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Outrageous Price Charged for 17 alpha-hydroxyprogesterone caproate (17OHP): A Blessing in Disguise?

A recent New England Journal of Medicine commentator was shocked, shocked, to find that a drug company was price gouging. Joking aside, this is a particularly egregious example of Big Pharma behaving badly. After locking in the right to manufacture 17OHP, K-V Pharmaceutical Company raised the price of treating one pregnant woman at risk for preterm birth by virtue of a prior preterm birth from $300 to more than $29,000, limiting access, according to the commentary, to “the drug’s demonstrated clinical efficiency against a complication for which there are few effective preventive options.”

Why might this be a blessing in disguise? Earlier, I did a blog post, “Does Progesterone Treatment Prevent Preterm Birth? A Case of ‘Skim Milk Masquerades as Cream’”, questioning the effectiveness of progesterone in women with prior preterm birth, including a critique of the trial the commentary cites as demonstrating the effectiveness of intramuscular injections of 17OHP. In that trial, progesterone did not reduce the rate of preterm birth. The rate remained what it had been in similar women before the trial began. Instead, the rate in the control group was much higher than before, and that’s what created the difference between groups. Moreover, the rationale for progesterone is quieting the uterus, but it didn’t do that either. Just as many women in the progesterone group as the placebo group needed treatment for bouts of preterm contractions. Furthermore, another, bigger trial reported no difference in preterm birth rates. So much for “effective.” As I also pointed out in the earlier post, we have no data on the long-term effect of exposing fetuses to weeks of excessive levels of a sex hormone. True, exposure starts after sex organs have developed, but there is more to differentiating boys from girls than looking different, and it is mediated by an ongoing interplay of hormones. The new price barrier could, therefore, protect women and their babies from a treatment that probably doesn’t do them any good and might do their babies harm.

As for lack of preventive options, a social intervention holds great promise. A randomized controlled trial of group prenatal care by midwives (A.K.A. “Centering Pregnancy” ) was published in 2007 in Obstetrics and Gynecology—in other words, hardly buried in an obscure journal. Participants were 1000 women, most of whom were low-income black women, a group at high socioeconomic risk for preterm birth, who were assigned to either group prenatal care or standard care. The preterm birth rate was 14% in the standard care group versus 10% in the group prenatal care group, a one-third risk reduction after controlling for factors that increase risk of adverse perinatal outcomes. In African-American women, the reduction was even more striking: 16% versus 10%. Nothing, nothing anyone ever has tried has reduced preterm birth by a third in a general population.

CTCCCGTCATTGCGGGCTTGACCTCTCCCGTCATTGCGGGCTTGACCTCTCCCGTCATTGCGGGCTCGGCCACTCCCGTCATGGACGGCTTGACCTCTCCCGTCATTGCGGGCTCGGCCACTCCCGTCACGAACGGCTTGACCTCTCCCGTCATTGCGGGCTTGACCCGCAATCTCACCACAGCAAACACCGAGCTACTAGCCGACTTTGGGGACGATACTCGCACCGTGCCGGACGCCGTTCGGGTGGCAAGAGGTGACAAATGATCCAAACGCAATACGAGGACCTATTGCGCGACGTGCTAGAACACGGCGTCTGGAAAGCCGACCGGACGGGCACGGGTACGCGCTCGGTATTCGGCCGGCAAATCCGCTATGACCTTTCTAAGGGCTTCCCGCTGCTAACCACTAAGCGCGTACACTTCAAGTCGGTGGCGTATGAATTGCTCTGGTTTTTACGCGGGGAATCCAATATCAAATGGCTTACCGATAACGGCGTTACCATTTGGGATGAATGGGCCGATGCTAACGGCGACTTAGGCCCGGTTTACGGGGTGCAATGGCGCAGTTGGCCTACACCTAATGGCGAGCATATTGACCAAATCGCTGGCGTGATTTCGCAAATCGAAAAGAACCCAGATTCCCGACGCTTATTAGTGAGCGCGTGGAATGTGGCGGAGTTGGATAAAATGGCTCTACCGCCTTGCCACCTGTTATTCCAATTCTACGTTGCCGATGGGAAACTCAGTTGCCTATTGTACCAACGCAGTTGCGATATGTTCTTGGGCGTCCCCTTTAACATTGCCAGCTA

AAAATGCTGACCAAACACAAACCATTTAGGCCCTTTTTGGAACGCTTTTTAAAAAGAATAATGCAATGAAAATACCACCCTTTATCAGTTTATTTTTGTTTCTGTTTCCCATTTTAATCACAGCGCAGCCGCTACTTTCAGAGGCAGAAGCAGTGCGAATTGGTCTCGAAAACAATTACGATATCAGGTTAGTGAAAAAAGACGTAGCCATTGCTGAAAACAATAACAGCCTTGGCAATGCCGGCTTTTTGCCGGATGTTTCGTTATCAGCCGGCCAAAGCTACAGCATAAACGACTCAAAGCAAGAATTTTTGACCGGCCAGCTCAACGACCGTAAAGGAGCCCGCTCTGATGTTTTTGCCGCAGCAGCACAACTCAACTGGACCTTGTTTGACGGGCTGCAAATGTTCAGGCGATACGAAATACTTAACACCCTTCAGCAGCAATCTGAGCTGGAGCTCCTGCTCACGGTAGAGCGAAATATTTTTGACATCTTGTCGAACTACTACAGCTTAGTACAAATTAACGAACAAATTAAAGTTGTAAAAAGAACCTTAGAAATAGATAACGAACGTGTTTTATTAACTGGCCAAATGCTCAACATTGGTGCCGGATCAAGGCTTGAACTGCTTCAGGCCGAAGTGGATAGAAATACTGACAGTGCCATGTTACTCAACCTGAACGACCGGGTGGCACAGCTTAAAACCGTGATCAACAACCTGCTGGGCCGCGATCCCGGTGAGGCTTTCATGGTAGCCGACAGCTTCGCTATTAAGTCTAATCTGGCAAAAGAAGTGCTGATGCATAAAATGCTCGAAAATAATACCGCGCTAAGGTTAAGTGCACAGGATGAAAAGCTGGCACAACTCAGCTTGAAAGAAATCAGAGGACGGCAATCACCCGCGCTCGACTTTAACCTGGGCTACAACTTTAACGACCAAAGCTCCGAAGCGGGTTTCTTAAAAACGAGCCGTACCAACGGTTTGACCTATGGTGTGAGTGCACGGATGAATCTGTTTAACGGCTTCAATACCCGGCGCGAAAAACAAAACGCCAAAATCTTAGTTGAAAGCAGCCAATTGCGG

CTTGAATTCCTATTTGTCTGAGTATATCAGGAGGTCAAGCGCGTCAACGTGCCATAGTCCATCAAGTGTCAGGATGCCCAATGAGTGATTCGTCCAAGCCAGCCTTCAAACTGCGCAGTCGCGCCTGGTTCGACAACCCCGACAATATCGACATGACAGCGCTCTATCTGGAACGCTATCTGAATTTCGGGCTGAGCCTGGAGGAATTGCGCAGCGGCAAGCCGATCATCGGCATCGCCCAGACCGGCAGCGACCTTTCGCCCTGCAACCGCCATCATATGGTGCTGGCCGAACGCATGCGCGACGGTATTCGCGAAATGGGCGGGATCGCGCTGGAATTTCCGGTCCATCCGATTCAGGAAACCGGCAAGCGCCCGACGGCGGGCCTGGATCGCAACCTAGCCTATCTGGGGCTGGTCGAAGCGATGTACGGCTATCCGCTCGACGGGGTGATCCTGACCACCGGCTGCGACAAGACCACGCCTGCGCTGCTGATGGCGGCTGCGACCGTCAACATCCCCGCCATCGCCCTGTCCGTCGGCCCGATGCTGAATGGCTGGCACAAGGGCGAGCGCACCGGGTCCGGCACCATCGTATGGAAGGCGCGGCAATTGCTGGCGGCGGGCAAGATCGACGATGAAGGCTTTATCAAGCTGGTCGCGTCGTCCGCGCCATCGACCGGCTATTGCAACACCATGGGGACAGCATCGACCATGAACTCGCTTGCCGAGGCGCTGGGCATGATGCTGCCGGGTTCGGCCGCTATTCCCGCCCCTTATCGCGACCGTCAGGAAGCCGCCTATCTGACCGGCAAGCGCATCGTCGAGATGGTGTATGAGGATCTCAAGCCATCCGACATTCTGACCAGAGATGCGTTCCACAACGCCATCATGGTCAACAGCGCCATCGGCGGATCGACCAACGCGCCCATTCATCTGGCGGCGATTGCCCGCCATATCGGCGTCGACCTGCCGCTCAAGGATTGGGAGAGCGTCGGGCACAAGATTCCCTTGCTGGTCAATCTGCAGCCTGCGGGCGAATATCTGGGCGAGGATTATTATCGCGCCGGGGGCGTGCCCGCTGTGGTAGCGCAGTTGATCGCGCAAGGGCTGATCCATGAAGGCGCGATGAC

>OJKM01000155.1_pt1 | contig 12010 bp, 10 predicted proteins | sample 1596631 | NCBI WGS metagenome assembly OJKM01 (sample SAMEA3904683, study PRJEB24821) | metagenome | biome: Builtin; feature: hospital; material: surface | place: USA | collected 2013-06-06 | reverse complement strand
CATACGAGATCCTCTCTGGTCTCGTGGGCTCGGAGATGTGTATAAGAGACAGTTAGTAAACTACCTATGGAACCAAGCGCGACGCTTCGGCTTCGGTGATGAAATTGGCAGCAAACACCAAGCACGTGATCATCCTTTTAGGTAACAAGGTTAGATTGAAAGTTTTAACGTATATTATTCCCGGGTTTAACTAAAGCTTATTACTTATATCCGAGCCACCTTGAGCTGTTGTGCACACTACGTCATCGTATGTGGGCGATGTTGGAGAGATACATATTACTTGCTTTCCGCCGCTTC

Why would group prenatal care work? Because preterm delivery is strongly associated with chronic maternal stress. Group prenatal care builds community and helps women feel more competent and confident, as shown by the trial’s other positive outcomes: women in group sessions were less likely to have suboptimal prenatal care, knew more about pregnancy, felt better prepared for labor, were more likely to initiate breastfeeding, and were more satisfied with their prenatal care. With social interventions, everyone wins, not just women spared a preterm birth. Best of all, there is NO downside to group prenatal care, no worries about adverse effects of treatment short- or long-term. As has been said about doula care, another social intervention—which, BTW, is thought to work the same way to reduce cesareans by reducing fear and stress in labor—if group prenatal care were a drug, clinicians would have rushed to obtain it for every hospital pharmacy in the country. And you can bet that providing group prenatal care would cost a lot less than $30,000 per person and probably not even as much as $300, the cost of the cheap version of 17OHP.

Of course it is disappointing that 17OHP isn’t what it’s being cracked up to be. But social interventions have yet to be tried, and at the very least, as the 18th century French surveyor Cassini de Thury said,

 

“It is better to have absolutely no idea where one is than to believe confidently that one is where one is not.”

 

Posted by: Henci Goer

Doula Care, Evidence Based Medicine, Pre-term Birth, Science & Sensibility , , , , , , , , ,

  1. avatar
    Lamaze Educator
    March 30th, 2011 at 22:28 | #1